Molecular Movement

Molecules and ions (discussed in Chapter 2) are constantly in random motion. Visual evidence of this can be seen with an ordinary light microscope. If a drop of India ink is diluted with water and observed through a microscope under high power, the tiny carbon particles of the ink appear to be in constant motion. This motion, known as Brownian movement, is the result of the bombardment of the visible particles by invisible water molecules, which are in constant motion themselves.

is less than a millionth of a millimeter in diameter is going to take a long time to move just 1 millimeter, even though the amount of movement may be great in proportion to the size of the particle concerned. In gases, there is a great deal of space between the molecules and correspondingly less chance of the molecules bumping into each other and thus being slowed down. Accordingly, gas molecules occupy a space that becomes available to them relatively rapidly, while liquids do so more slowly, and solids are slower yet.

Large molecules move much more slowly than small molecules. If you added a tiny drop of a dye (which has relatively large molecules) to one end of a bathtub of water without disturbing the water in any way, it would take years for the dye molecules to diffuse throughout the tub and reach a state of equilibrium. In nature, however, wind and water currents distribute molecules much faster than they ever could be distributed by diffusion alone.


The differing intensity of smells discussed earlier involves molecules behaving somewhat like the tennis balls. Through their random motion, molecules tend to become distributed throughout the space available to them. Accordingly, if perfume molecules are kept in a bottle, they will become distributed throughout the bottle, but if the stopper is removed, they will eventually become dispersed throughout the room, even if there is no fan or other device to move the air.

This movement of molecules or ions from a region of higher concentration to a region of lower concentration is called diffusion (Fig. 9.2). Molecules that are moving from a region of higher concentration to a region of lower concentration are said to be moving along a diffusion gradient, while molecules going in the opposite direction are said to be going against a diffusion gradient. When the molecules, through their random movement, have become distributed throughout the space available, they are considered to be in a state of equilibrium. The rate of diffusion depends on several factors, including temperature and the density of the medium through which it is taking place.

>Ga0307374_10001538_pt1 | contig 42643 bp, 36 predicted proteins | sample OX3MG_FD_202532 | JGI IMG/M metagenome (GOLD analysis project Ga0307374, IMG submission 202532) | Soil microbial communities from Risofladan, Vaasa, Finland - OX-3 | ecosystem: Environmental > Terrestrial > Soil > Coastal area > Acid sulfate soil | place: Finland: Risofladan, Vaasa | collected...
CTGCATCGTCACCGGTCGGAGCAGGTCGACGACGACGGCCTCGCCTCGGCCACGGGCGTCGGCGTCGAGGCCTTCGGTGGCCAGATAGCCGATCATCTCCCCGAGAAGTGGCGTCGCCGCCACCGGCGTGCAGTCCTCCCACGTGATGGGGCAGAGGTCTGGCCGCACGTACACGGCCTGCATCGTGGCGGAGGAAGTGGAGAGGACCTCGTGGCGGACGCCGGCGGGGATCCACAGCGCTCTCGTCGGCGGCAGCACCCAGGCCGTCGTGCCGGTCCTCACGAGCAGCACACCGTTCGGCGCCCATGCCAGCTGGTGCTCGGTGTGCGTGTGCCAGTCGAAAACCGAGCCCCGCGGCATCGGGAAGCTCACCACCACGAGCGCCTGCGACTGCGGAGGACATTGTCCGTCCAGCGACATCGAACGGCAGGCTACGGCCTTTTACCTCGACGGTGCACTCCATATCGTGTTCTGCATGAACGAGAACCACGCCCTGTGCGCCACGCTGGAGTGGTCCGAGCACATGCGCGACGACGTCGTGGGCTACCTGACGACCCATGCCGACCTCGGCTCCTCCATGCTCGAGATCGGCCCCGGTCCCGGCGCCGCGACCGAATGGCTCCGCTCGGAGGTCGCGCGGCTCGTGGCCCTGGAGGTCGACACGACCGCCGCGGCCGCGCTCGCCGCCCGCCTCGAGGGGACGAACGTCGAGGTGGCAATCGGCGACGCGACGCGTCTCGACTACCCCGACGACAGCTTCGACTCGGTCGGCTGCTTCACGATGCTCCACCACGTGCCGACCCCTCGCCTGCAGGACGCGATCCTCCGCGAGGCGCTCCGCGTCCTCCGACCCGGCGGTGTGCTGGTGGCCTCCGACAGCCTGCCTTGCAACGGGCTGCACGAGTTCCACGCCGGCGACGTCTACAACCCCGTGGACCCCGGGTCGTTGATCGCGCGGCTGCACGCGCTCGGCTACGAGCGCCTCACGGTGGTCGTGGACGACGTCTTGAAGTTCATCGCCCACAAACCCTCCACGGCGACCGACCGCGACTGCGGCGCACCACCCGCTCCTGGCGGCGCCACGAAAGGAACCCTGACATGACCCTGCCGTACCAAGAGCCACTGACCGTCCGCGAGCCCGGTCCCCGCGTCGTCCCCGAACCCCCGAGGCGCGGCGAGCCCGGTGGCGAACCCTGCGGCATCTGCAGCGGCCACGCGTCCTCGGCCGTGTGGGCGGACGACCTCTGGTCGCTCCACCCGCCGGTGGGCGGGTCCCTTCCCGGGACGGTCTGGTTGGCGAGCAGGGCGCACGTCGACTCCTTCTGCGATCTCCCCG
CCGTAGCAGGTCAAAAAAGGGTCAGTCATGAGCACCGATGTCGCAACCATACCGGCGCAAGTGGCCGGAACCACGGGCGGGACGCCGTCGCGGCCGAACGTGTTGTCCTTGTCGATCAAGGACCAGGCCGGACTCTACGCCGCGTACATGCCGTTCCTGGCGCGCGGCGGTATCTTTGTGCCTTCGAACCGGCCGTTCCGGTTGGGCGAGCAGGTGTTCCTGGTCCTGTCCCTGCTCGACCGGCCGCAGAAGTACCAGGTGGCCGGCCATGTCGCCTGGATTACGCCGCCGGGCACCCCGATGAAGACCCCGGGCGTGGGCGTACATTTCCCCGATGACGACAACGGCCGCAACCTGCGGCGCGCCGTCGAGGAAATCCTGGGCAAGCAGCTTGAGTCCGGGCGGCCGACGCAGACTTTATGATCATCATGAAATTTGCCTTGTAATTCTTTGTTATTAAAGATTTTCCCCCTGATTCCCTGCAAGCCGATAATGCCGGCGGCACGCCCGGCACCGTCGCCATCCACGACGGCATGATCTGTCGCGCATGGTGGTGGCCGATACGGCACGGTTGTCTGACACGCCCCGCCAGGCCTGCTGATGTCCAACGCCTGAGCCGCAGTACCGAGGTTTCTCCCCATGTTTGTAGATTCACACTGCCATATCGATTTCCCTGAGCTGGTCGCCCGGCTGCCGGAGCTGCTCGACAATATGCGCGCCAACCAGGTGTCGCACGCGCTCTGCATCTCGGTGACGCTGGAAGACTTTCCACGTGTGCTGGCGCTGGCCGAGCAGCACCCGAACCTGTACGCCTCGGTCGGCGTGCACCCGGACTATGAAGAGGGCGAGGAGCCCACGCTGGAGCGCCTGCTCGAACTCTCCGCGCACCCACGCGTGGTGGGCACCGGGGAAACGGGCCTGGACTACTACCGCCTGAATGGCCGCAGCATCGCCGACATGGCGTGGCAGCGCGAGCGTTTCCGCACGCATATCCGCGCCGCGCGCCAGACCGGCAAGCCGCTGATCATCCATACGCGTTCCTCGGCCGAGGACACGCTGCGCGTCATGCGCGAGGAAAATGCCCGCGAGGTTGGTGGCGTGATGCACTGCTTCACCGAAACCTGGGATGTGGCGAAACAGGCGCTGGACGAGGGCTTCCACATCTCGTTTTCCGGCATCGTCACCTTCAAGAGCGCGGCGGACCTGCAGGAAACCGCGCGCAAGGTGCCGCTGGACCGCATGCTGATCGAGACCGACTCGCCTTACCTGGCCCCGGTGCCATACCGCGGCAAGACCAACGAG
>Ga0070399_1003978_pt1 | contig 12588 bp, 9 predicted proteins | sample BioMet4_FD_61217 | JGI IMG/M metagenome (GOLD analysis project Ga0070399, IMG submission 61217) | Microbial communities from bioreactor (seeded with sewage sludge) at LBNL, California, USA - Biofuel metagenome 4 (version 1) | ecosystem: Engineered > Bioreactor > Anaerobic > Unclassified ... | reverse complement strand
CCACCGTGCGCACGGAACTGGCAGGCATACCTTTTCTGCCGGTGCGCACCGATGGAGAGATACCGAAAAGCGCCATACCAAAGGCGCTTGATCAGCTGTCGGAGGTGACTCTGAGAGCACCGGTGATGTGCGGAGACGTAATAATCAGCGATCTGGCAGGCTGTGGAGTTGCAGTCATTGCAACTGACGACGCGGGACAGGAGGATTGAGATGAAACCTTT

Except within the area immediately surrounding the source, unaided diffusion requires a great deal of time because molecules and ions are infinitesimal. Something that


Despite the fact that the cytoplasm of living cells is bounded by membranes, it is now well known that water (a solvent) moves freely from cell to cell. This has led scientists to believe that plasma, vacuolar, and other membranes have tiny holes or spaces in them, even though such holes or spaces are invisible to the instruments presently available. It also has led to the construction of models of such membranes (see Fig. 3.11). Membranes through which different substances diffuse at different rates are described as differentially permeable, or semipermeable. All plant cell membranes appear to be differentially permeable.

In plant cells, osmosis is essentially the diffusion of water through a differentially permeable (semipermeable) membrane from a region where the water is more concentrated to a region where it is less concentrated. Osmosis ceases if the concentration of water on both sides of the membrane becomes equal.

A demonstration of osmosis can be made by tying a membrane over the mouth of a thistle tube that has been filled with a solution of 10% sugar in water (i.e., the solution consists of 10% sugar and 90% water). Fluid rises in the narrow part of the tube as osmosis occurs when the thistle tube is immersed in water (Fig. 9.3).

Osmosis Figure Mcgraw

Figure Q.2 Simple diffusion. A. A barrier separates two kinds of molecules. B. When the barrier is removed, random movement of individual molecules results in both kinds moving from a region of higher concentration to a region of lower concentration. C. Eventually, equilibrium (even distribution) is reached. The diffusion gradually slows down as equilibrium is approached.

Stern-Jansky-Bidlack: Introductory Plant Biology, Ninth Edition

9. Water in Plants


© The McGraw-Hill Companies, 2003

Water in Plants

Thistle Tube Osmometer

Figure 9.3 A simple osmometer, made by tying a membrane over the mouth of a thistle tube.


Figure 9.3 A simple osmometer, made by tying a membrane over the mouth of a thistle tube.


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